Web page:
Associations between host migration and the prevalence of a protozoan parasite in natural populations of adult monarch butterflies

Authors


Sonia M. Altizer, Department of Ecology and Evolutionary Biology, Princeton University, Princeton, NJ 08544-1003, U.S.A.
E-mail: saltizer@princeton.edu

Summary

1. Monarch butterflies Danaus plexippus (L.) (Lepidoptera: Nymphalidae) are susceptible to infection by the obligate protozoan parasite Ophryocystis elektroscirrha (McLaughlin and Myers) (Apicomplexa: Neogregarinida). Because monarchs form resident and migratory populations in different parts of the world, this host–parasite system provides the opportunity to examine how variation in parasite prevalence relates to host movement patterns.

2. Parasite prevalence was evaluated using 14 790 adult monarchs captured between 1968 and 1997. Comparison of three populations in North America indicated that parasite prevalence is associated negatively with host dispersal distances. A continuously breeding, nonmigratory population in southern Florida showed high prevalence (over 70% heavily infected). The western population migrates moderate distances to overwintering sites on the Pacific Coast and has intermediate prevalence (30% heavily infected). The eastern migratory population, which travels the longest distance to Mexican overwintering sites, has exhibited less than 8% infection throughout the past 30 years.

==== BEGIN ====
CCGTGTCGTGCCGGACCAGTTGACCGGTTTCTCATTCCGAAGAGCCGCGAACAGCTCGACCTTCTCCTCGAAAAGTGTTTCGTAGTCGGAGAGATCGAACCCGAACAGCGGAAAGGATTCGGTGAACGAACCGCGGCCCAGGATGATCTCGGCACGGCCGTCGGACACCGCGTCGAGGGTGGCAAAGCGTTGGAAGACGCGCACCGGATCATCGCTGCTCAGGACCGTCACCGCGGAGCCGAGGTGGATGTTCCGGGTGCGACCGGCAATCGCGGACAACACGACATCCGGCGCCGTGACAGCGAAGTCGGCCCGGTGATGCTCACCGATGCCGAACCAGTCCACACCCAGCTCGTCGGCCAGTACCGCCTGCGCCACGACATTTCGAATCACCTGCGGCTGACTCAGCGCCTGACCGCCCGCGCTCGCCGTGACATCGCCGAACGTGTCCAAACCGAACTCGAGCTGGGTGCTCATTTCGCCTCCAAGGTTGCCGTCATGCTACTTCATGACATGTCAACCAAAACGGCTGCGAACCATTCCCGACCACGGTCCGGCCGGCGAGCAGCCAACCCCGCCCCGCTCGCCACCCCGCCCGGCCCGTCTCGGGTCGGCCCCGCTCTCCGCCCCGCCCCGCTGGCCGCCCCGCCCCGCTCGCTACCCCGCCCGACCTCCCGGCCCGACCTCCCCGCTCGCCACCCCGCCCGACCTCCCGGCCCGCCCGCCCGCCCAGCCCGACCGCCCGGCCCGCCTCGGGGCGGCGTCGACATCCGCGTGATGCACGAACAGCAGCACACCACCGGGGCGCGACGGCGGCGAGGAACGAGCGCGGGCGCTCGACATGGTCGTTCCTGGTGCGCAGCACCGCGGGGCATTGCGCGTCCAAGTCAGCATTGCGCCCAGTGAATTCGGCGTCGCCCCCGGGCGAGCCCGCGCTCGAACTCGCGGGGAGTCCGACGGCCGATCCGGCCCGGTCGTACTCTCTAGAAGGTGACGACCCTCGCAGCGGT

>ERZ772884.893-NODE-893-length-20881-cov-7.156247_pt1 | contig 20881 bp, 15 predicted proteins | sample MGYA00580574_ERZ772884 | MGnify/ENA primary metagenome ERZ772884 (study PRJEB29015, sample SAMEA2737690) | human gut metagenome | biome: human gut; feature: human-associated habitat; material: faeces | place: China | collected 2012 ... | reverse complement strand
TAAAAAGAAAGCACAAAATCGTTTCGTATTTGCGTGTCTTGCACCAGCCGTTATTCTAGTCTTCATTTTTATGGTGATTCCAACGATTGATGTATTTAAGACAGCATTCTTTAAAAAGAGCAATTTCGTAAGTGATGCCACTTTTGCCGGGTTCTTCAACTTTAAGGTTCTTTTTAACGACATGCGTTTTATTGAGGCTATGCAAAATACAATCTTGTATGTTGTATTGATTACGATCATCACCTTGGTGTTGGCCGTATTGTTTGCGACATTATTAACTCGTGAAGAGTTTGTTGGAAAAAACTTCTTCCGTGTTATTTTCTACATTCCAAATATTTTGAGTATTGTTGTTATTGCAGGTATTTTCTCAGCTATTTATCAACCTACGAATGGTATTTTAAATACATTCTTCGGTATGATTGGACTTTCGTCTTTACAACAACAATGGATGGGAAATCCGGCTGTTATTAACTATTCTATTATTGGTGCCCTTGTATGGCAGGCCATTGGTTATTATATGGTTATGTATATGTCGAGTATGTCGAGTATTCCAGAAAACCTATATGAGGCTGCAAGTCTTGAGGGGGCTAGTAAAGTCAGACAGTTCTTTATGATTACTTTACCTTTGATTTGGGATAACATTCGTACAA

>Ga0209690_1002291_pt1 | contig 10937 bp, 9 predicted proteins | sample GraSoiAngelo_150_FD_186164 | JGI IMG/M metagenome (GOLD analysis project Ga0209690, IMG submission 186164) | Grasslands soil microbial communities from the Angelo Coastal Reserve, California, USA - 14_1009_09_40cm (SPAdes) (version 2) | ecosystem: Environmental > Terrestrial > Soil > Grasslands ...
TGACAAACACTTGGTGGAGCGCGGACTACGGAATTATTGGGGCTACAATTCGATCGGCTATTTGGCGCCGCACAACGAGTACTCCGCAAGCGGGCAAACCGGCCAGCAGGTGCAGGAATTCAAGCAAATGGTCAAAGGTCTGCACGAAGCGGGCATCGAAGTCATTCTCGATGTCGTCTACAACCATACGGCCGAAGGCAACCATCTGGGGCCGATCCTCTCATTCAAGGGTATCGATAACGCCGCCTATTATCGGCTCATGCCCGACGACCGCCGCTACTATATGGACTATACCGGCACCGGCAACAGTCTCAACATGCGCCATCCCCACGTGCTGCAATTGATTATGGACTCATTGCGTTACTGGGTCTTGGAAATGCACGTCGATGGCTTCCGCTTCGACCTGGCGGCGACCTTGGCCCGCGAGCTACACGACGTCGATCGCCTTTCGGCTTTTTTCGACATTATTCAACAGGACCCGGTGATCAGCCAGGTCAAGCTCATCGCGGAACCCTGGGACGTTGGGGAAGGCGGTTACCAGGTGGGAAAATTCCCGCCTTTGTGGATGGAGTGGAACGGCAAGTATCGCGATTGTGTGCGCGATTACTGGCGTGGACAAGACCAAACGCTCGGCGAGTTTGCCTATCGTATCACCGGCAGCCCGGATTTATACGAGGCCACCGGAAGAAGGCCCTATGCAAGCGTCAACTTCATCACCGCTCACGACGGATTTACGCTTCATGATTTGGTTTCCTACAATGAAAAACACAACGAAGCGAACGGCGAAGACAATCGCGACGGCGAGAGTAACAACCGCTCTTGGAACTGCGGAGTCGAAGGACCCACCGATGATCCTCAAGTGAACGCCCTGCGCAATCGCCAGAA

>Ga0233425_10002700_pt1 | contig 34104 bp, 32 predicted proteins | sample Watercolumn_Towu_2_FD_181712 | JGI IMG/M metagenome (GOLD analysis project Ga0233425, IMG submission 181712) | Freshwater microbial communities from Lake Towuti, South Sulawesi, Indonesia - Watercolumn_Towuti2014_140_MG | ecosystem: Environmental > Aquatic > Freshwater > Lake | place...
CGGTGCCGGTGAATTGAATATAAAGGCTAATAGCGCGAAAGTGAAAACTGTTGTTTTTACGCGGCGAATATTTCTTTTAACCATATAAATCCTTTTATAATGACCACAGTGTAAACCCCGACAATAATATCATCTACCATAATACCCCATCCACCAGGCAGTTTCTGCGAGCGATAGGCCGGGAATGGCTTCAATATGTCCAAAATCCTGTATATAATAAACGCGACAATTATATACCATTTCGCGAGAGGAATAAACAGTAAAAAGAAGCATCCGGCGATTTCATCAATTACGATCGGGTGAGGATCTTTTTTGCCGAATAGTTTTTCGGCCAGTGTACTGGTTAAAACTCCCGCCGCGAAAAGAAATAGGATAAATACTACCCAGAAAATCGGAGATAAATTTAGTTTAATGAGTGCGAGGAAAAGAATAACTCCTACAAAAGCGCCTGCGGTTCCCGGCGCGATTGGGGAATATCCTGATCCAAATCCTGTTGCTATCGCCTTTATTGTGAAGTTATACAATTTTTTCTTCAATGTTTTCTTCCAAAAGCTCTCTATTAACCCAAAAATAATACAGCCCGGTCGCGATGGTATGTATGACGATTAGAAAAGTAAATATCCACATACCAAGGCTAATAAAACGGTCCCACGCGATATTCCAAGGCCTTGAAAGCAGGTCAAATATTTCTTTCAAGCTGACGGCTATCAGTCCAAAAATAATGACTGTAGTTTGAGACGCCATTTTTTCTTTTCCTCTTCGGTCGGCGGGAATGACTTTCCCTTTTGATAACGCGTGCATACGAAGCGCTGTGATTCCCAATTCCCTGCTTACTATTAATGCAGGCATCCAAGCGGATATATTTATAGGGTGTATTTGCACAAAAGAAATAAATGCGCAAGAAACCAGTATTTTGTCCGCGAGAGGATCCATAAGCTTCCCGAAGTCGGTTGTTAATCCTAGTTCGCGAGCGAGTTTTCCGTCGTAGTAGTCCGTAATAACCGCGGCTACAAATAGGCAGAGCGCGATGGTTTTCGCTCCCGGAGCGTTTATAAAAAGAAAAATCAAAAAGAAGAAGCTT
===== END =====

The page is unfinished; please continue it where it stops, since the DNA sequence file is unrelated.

3. Variation in parasite loads within North American migratory populations was investigated to determine whether the prevalence of heavy infection and average parasite loads declined during migration or overwintering. Average parasite loads of summer-breeding adults in western North America decreased with increasing distance from overwintering sites. This suggests that heavily infected monarchs are less likely to remigrate long distances in spring. No differences in the frequency of heavily infected adults were found among eastern or western North American monarchs throughout the overwintering period, however, suggesting that this parasite does not affect overwintering mortality.

4. Changes in the prevalence of monarchs with low parasite loads demonstrate that spore transfer occurs during migration and overwintering, possibly when adult butterflies contact each other as a result of their clustering behaviour.

5. This study of geographical and temporal variation in O. elektroscirrha among populations of D. plexippus demonstrates the potential role of seasonal migration in mediating interactions between hosts and parasites, and suggests several mechanisms through which migratory behaviour may influence parasite prevalence.

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